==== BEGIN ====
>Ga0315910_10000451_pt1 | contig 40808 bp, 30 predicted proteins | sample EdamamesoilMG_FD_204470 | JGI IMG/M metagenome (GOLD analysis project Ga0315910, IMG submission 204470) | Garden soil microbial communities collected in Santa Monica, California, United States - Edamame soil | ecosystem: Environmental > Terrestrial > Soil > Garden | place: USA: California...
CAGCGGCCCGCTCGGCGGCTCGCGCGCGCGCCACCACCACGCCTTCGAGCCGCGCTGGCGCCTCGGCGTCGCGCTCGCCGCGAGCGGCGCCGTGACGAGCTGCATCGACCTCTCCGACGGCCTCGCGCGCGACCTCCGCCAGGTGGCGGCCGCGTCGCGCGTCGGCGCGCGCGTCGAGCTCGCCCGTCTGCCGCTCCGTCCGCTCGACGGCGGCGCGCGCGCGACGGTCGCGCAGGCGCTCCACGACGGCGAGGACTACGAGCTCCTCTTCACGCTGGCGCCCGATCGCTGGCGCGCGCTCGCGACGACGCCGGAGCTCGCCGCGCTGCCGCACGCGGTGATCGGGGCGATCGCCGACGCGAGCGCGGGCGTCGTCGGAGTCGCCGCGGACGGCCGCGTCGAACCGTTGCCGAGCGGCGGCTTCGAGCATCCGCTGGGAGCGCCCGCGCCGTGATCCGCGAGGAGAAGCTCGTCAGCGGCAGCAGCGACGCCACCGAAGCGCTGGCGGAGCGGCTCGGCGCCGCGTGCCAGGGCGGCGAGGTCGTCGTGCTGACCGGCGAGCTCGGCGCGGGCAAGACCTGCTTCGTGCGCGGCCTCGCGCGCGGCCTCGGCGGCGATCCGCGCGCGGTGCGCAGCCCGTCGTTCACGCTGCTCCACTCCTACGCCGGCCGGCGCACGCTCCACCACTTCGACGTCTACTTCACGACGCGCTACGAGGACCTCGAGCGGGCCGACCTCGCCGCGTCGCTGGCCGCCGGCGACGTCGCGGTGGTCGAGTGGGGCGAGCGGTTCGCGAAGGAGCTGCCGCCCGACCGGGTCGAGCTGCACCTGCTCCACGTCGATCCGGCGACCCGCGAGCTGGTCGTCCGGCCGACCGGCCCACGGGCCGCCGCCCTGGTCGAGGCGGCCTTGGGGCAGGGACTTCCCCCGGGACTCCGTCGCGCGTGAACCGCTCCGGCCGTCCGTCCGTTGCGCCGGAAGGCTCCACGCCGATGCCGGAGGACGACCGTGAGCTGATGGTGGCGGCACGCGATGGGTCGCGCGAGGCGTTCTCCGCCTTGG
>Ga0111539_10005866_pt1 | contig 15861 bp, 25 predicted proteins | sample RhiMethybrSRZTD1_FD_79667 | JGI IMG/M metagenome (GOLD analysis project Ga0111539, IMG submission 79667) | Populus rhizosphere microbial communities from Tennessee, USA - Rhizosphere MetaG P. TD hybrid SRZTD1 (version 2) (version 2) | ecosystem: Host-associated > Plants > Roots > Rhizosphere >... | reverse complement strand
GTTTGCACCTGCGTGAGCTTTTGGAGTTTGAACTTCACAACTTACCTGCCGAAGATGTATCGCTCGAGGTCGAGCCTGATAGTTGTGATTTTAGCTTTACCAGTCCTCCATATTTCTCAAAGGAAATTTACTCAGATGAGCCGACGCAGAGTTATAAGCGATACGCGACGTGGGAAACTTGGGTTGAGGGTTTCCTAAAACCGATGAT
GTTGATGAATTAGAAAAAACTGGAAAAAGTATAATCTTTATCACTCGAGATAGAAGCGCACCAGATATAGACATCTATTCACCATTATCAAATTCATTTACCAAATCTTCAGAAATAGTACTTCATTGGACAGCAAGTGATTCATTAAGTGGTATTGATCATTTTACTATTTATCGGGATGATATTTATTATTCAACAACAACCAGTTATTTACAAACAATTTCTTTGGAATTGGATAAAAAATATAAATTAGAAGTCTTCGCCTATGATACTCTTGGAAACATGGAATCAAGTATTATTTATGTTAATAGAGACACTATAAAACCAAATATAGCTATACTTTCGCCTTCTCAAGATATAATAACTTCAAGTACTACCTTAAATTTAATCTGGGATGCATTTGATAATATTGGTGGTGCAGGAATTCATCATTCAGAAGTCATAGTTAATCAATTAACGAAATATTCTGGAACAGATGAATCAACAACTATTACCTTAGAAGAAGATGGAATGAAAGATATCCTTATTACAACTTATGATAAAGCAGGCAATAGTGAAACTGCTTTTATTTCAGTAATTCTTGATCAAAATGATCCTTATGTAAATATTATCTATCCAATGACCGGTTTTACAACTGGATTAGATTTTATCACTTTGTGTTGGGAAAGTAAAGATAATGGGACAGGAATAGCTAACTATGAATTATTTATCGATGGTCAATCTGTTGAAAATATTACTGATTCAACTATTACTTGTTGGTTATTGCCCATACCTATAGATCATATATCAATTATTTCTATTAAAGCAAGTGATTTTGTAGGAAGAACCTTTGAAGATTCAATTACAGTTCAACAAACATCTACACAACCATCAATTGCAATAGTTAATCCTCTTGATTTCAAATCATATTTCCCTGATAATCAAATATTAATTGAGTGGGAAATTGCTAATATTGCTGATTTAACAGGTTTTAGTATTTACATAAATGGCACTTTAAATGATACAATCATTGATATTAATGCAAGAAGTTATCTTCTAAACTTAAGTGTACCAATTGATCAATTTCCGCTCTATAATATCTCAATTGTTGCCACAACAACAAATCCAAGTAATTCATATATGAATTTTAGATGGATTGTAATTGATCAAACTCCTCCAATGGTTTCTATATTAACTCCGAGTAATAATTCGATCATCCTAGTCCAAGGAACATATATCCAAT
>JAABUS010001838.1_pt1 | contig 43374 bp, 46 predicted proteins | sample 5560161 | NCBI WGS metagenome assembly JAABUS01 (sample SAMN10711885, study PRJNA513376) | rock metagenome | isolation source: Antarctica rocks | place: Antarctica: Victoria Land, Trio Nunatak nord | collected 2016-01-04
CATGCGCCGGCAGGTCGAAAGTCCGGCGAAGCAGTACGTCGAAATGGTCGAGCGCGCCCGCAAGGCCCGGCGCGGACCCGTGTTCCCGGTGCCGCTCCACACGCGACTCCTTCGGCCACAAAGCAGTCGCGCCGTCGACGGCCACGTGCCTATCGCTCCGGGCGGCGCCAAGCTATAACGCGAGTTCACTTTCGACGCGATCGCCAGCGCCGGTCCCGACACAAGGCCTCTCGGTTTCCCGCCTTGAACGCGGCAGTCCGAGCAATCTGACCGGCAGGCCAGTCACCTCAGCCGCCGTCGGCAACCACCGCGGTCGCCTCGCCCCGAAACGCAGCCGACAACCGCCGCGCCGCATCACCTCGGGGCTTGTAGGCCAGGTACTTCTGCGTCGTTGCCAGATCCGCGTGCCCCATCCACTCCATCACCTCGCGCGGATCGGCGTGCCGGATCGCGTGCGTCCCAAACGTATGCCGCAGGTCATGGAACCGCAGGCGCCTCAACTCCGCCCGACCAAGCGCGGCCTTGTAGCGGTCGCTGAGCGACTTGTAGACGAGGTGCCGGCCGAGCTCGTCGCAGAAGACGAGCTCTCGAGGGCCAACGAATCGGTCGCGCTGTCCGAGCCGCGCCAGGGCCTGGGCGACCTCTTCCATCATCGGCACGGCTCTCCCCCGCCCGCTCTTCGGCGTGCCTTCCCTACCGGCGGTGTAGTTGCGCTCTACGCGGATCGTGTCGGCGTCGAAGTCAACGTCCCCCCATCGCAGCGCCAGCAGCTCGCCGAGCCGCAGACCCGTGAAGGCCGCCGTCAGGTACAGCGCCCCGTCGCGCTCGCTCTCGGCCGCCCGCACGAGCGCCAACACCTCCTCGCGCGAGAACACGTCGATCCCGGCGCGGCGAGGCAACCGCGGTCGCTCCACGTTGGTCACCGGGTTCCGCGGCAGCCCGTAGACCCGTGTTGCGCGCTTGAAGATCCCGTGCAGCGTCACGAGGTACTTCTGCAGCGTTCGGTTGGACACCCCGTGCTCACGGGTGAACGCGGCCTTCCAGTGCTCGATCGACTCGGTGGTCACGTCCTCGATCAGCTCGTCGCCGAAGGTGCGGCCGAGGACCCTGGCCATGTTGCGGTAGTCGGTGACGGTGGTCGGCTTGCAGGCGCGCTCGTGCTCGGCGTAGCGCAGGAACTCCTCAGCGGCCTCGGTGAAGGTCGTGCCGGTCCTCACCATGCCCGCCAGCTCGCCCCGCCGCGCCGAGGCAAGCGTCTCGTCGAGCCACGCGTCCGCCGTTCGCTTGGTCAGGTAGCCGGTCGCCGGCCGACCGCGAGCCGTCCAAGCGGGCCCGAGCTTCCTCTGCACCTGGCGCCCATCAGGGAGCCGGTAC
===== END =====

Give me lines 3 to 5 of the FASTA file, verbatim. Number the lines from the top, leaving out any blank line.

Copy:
>Ga0111539_10005866_pt1 | contig 15861 bp, 25 predicted proteins | sample RhiMethybrSRZTD1_FD_79667 | JGI IMG/M metagenome (GOLD analysis project Ga0111539, IMG submission 79667) | Populus rhizosphere microbial communities from Tennessee, USA - Rhizosphere MetaG P. TD hybrid SRZTD1 (version 2) (version 2) | ecosystem: Host-associated > Plants > Roots > Rhizosphere >... | reverse complement strand
GTTTGCACCTGCGTGAGCTTTTGGAGTTTGAACTTCACAACTTACCTGCCGAAGATGTATCGCTCGAGGTCGAGCCTGATAGTTGTGATTTTAGCTTTACCAGTCCTCCATATTTCTCAAAGGAAATTTACTCAGATGAGCCGACGCAGAGTTATAAGCGATACGCGACGTGGGAAACTTGGGTTGAGGGTTTCCTAAAACCGATGAT
GTTGATGAATTAGAAAAAACTGGAAAAAGTATAATCTTTATCACTCGAGATAGAAGCGCACCAGATATAGACATCTATTCACCATTATCAAATTCATTTACCAAATCTTCAGAAATAGTACTTCATTGGACAGCAAGTGATTCATTAAGTGGTATTGATCATTTTACTATTTATCGGGATGATATTTATTATTCAACAACAACCAGTTATTTACAAACAATTTCTTTGGAATTGGATAAAAAATATAAATTAGAAGTCTTCGCCTATGATACTCTTGGAAACATGGAATCAAGTATTATTTATGTTAATAGAGACACTATAAAACCAAATATAGCTATACTTTCGCCTTCTCAAGATATAATAACTTCAAGTACTACCTTAAATTTAATCTGGGATGCATTTGATAATATTGGTGGTGCAGGAATTCATCATTCAGAAGTCATAGTTAATCAATTAACGAAATATTCTGGAACAGATGAATCAACAACTATTACCTTAGAAGAAGATGGAATGAAAGATATCCTTATTACAACTTATGATAAAGCAGGCAATAGTGAAACTGCTTTTATTTCAGTAATTCTTGATCAAAATGATCCTTATGTAAATATTATCTATCCAATGACCGGTTTTACAACTGGATTAGATTTTATCACTTTGTGTTGGGAAAGTAAAGATAATGGGACAGGAATAGCTAACTATGAATTATTTATCGATGGTCAATCTGTTGAAAATATTACTGATTCAACTATTACTTGTTGGTTATTGCCCATACCTATAGATCATATATCAATTATTTCTATTAAAGCAAGTGATTTTGTAGGAAGAACCTTTGAAGATTCAATTACAGTTCAACAAACATCTACACAACCATCAATTGCAATAGTTAATCCTCTTGATTTCAAATCATATTTCCCTGATAATCAAATATTAATTGAGTGGGAAATTGCTAATATTGCTGATTTAACAGGTTTTAGTATTTACATAAATGGCACTTTAAATGATACAATCATTGATATTAATGCAAGAAGTTATCTTCTAAACTTAAGTGTACCAATTGATCAATTTCCGCTCTATAATATCTCAATTGTTGCCACAACAACAAATCCAAGTAATTCATATATGAATTTTAGATGGATTGTAATTGATCAAACTCCTCCAATGGTTTCTATATTAACTCCGAGTAATAATTCGATCATCCTAGTCCAAGGAACATATATCCAAT